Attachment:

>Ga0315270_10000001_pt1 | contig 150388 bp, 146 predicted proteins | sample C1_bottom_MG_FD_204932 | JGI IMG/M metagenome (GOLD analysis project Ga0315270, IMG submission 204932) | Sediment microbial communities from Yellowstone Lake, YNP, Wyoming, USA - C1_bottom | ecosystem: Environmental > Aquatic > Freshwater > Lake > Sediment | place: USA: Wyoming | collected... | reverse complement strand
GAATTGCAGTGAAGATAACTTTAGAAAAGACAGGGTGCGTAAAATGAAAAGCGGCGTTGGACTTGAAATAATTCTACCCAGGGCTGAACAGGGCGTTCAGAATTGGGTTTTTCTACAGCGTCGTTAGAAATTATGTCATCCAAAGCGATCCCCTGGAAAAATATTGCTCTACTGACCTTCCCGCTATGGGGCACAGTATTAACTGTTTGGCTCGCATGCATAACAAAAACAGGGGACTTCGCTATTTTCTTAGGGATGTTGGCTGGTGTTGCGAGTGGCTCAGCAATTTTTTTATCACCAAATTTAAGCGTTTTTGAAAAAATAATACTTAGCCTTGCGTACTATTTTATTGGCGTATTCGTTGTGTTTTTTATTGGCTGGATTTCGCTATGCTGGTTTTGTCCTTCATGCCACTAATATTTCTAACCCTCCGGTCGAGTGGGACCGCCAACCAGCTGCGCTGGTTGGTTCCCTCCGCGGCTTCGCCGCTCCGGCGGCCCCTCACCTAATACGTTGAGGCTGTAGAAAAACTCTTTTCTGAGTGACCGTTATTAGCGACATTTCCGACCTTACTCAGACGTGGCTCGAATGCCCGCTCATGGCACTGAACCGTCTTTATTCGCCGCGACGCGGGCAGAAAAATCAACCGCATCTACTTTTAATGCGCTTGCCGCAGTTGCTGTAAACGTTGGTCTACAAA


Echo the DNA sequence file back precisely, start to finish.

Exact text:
>Ga0315270_10000001_pt1 | contig 150388 bp, 146 predicted proteins | sample C1_bottom_MG_FD_204932 | JGI IMG/M metagenome (GOLD analysis project Ga0315270, IMG submission 204932) | Sediment microbial communities from Yellowstone Lake, YNP, Wyoming, USA - C1_bottom | ecosystem: Environmental > Aquatic > Freshwater > Lake > Sediment | place: USA: Wyoming | collected... | reverse complement strand
GAATTGCAGTGAAGATAACTTTAGAAAAGACAGGGTGCGTAAAATGAAAAGCGGCGTTGGACTTGAAATAATTCTACCCAGGGCTGAACAGGGCGTTCAGAATTGGGTTTTTCTACAGCGTCGTTAGAAATTATGTCATCCAAAGCGATCCCCTGGAAAAATATTGCTCTACTGACCTTCCCGCTATGGGGCACAGTATTAACTGTTTGGCTCGCATGCATAACAAAAACAGGGGACTTCGCTATTTTCTTAGGGATGTTGGCTGGTGTTGCGAGTGGCTCAGCAATTTTTTTATCACCAAATTTAAGCGTTTTTGAAAAAATAATACTTAGCCTTGCGTACTATTTTATTGGCGTATTCGTTGTGTTTTTTATTGGCTGGATTTCGCTATGCTGGTTTTGTCCTTCATGCCACTAATATTTCTAACCCTCCGGTCGAGTGGGACCGCCAACCAGCTGCGCTGGTTGGTTCCCTCCGCGGCTTCGCCGCTCCGGCGGCCCCTCACCTAATACGTTGAGGCTGTAGAAAAACTCTTTTCTGAGTGACCGTTATTAGCGACATTTCCGACCTTACTCAGACGTGGCTCGAATGCCCGCTCATGGCACTGAACCGTCTTTATTCGCCGCGACGCGGGCAGAAAAATCAACCGCATCTACTTTTAATGCGCTTGCCGCAGTTGCTGTAAACGTTGGTCTACAAA